On Doc and Tink's flank, an overcharged, Tau-laser-thingy-guided plasma bolt turned their Warrior into chunky salsa. Over on Aimy and Twitch's, a precision headshot from our actually-quite-talented markswoman took out theirs. With the synapse creatures dead, the Gaunts lost cohesion and both pairs of guardsmen easily mowed them down. Unfortunately the sniper on the third flank was Nubby, who didn't have Tink's anti-armor weapon or Aimy's accuracy. A very angry, if rather burnt and bloody, Tyranid Warrior immediately returned fire with one of those big bee-gun things, pinning Nubby down on his sniper perch. Sarge tried to hold off the incoming wave himself, making heavy use of his grenades and the chokepoint, but it quickly became apparent that it wasn't going to work. Sarge commed the rest of us and, over Nubby's shrill screaming, asked if anyone could give him support before he had to blow his mines and relocate. The rest of us were still rather busy with our mop-ups, and reinforcing Sarge meant crossing the Zoanthrope infested hilltop, so we all declined. It seemed like Sarge was going to have to give up his flank's safety margin, and he was getting ready blow his mines and pull Nubby out, when the Scout Marine told him to hold a little longer. Sarge managed it. He wound up having to use his boots to keep an especially persistent Gaunt off while he reloaded, and his armour and beefiness barely saved him from a few fleshborer hits, but he managed it. Right as things were getting downright dire, the Warrior and several nearby Gaunts went down to an amazing display of precision shooting. Nubby finally got his ass out of cover, and helped Sarge turn the tide back around as the Scout returned to the Zoanthrope fight. Things were looking pretty good, even if we could see the third wave mustering near the bottom of the hill. Good changed to Great when we heard Gravis say the Zoanthrope's shield was almost down. And then everything went to shit.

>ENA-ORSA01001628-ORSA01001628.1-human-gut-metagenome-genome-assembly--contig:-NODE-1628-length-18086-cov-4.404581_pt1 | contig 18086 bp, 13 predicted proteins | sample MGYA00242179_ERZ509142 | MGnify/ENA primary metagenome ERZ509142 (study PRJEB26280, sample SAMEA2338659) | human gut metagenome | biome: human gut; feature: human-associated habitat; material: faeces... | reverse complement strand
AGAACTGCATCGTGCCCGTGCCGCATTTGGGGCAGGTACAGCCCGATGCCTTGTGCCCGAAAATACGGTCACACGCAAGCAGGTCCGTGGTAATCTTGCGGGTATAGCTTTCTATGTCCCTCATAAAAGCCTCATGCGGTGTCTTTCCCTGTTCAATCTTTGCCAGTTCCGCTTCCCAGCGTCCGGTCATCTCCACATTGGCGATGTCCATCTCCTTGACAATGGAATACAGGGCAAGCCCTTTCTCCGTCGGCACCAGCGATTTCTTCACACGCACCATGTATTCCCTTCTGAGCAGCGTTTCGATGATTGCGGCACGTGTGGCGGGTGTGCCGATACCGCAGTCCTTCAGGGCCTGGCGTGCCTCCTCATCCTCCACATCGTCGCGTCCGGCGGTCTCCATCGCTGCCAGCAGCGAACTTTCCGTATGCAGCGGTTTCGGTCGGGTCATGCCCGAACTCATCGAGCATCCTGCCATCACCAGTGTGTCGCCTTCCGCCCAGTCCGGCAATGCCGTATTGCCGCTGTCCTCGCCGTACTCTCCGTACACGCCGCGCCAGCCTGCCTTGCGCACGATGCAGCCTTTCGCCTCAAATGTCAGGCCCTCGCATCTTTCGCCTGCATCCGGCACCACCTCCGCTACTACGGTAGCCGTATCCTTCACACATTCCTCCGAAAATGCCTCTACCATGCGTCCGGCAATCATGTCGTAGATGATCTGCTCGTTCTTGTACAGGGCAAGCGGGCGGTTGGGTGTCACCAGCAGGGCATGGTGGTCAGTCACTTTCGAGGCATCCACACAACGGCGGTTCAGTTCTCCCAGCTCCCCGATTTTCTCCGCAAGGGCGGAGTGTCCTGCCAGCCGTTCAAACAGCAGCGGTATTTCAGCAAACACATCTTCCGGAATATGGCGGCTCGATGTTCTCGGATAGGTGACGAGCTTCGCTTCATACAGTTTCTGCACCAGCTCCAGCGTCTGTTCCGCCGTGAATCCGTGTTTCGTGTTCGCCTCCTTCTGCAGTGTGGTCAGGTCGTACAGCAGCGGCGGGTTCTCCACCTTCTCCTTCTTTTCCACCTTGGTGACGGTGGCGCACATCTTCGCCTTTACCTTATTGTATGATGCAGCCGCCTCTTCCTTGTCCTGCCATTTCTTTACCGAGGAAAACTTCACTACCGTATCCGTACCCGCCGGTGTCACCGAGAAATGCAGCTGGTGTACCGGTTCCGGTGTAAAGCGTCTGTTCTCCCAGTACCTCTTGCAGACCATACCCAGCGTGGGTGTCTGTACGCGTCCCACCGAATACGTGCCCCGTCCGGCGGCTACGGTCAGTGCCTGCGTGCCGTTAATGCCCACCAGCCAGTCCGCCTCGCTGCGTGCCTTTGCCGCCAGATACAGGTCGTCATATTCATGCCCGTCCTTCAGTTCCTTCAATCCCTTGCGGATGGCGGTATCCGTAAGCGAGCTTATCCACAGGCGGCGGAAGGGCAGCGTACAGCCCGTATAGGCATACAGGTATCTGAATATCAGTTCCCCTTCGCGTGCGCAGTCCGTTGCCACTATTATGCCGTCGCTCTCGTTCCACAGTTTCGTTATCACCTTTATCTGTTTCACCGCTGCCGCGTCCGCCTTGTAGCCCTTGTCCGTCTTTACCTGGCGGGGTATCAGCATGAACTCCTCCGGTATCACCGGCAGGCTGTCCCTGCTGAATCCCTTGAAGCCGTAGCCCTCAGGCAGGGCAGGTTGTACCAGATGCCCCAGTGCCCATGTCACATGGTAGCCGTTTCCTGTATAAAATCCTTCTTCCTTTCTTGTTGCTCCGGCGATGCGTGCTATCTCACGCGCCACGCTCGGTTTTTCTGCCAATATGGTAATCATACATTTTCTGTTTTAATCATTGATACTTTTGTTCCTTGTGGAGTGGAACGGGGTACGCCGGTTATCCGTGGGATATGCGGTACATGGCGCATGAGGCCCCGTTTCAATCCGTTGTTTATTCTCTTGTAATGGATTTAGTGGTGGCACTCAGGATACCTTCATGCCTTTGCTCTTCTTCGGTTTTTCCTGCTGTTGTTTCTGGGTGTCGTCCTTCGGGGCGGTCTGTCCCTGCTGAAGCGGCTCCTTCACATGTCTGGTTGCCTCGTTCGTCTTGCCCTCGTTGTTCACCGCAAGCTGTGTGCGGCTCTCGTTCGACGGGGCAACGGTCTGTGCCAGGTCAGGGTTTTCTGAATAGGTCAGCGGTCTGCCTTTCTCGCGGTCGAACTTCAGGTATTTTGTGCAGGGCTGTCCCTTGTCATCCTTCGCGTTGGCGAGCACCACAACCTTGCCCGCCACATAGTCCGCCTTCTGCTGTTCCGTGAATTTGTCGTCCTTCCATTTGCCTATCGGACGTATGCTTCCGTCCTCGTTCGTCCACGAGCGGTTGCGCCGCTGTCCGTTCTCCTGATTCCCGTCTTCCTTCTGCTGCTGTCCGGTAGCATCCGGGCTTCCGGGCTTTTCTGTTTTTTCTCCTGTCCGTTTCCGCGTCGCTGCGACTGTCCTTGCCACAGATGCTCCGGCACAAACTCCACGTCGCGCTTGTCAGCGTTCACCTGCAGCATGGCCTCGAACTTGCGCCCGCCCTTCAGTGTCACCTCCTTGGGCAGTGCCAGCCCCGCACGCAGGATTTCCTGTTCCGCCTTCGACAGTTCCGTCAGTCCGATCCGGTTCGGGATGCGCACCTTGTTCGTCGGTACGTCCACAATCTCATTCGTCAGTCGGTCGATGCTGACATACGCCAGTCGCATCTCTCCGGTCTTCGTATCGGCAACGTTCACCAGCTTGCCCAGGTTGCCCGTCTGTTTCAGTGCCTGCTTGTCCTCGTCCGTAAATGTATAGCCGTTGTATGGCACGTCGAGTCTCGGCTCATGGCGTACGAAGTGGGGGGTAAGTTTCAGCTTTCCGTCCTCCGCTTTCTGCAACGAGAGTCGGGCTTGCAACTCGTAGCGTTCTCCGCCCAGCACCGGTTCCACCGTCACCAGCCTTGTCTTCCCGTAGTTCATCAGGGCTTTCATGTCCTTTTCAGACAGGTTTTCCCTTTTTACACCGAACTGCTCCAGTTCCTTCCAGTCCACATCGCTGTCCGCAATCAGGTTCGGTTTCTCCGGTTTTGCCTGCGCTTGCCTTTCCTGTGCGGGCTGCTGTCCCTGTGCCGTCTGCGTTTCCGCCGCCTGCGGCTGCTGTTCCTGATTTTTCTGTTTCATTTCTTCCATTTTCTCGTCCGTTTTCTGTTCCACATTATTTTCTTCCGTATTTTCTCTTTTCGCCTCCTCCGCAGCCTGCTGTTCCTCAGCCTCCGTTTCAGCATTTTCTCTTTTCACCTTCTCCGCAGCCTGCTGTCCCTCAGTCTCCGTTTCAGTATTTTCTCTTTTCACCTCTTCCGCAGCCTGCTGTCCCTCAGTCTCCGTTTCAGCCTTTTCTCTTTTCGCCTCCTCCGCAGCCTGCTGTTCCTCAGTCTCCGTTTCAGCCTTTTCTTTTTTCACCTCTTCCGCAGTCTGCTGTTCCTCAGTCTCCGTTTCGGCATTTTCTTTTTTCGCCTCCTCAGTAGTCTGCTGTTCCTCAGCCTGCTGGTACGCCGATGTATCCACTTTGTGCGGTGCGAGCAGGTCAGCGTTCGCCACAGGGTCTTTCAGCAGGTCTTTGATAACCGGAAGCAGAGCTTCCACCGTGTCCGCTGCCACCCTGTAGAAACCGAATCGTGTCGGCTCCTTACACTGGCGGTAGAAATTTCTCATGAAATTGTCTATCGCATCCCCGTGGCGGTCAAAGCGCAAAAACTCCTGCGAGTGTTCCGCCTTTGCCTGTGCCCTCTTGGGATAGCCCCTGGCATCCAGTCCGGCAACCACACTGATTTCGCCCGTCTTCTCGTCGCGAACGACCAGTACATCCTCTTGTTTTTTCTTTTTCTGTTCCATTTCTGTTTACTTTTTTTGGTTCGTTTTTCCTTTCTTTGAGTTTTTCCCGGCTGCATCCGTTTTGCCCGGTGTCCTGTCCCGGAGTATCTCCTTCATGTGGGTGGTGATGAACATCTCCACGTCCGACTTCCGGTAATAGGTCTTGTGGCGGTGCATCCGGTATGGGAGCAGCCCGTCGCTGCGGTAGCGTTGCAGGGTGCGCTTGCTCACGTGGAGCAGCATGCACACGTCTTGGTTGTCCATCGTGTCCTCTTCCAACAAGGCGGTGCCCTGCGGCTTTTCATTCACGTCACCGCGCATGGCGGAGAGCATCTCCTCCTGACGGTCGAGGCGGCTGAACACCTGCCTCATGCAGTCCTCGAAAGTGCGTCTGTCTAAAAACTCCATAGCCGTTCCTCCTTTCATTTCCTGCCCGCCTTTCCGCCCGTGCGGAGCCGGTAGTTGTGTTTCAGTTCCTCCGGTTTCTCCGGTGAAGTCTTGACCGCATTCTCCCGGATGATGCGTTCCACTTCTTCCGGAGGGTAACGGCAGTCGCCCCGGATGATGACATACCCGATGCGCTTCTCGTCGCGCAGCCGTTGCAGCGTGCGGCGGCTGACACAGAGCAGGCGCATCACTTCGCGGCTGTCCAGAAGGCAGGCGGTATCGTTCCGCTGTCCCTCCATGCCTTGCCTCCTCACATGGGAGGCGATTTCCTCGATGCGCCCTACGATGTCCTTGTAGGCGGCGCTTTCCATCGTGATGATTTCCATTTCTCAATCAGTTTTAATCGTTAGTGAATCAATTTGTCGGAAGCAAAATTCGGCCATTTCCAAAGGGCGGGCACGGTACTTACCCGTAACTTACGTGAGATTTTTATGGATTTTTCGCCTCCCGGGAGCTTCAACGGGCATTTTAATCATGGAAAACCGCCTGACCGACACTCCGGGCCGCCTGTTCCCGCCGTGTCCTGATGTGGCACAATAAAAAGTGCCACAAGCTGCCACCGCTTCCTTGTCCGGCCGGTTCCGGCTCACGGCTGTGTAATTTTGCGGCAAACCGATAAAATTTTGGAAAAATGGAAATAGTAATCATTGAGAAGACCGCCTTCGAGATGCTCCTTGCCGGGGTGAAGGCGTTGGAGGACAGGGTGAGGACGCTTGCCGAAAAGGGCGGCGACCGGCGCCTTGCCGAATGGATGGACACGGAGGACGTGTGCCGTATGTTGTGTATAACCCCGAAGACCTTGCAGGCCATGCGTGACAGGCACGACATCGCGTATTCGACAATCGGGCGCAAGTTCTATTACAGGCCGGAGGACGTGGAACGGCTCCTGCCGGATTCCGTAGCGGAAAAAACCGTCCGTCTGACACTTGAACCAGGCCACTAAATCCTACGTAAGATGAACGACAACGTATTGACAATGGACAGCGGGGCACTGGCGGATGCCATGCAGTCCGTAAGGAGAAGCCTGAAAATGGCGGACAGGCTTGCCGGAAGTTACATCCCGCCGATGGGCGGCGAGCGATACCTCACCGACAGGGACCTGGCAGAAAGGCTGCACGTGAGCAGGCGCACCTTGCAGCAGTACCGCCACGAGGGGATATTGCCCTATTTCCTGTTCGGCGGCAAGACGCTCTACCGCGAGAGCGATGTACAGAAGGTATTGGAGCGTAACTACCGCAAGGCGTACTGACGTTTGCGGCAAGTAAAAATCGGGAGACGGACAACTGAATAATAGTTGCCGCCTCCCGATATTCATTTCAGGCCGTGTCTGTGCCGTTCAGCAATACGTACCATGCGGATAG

Looking back, it's not that hard to spot the exact moment when the shitting of the everything occurred. Actually it wasn't that hard to spot at the time either, within twenty seconds of it happening we knew what had gone wrong and why, but it took a bit longer for all the horrible results of that one screwup to manifest. Anyway, what started that whole horrible shit-show was a simple communications failure at a rather hectic moment. The third wave of Tyranids was coming in, and we were busy shooting them and getting ready to blow our mines and fall back. Up on top of the hill, Sergeant Gravis had the Zoanthrope on the ropes and was ordering his Scout to get ready to tranq it. The Scout Marine had just returned from helping Sarge, and was perched on one of the pointy pillars on top of the hill. As the Scout got the tranq ready and lined up what must have been a rather tricky shot, he spotted something and commed us. His EXACT words were: "Interrogator, Incoming Tyranid Assault Flier, North Side." Now let's do an experiment. First, go out and find fifty thousand Guardsmen. Actually, go out and get a hundred, it's not like Guardsmen hard to find. Hell, we're literally the largest organized fighting force in the galaxy. Which, come to think of it, means that the definition of a standard response to ANYTHING, is what WE do, not what a few bloody crazies stomping around in power armor and getting eaten by bugs… ANYWAY, ask any of these Guardsmen what they'll do when someone warns them hostile air units are incoming. Nothing else, no details or orders, just Hostile Air Incoming. You know what they'll say? It'll be the same regardless of regiment, specialization, rank, or anything. Every. Single. One of Them. Will tell you the same thing: THEY WILL GET THE HELL INTO COVER. Apparently the Emperor's Scythe's Chapter of The Space Marines aren't on the same page as the rest of us though. Or at least that Scout Marine wasn't.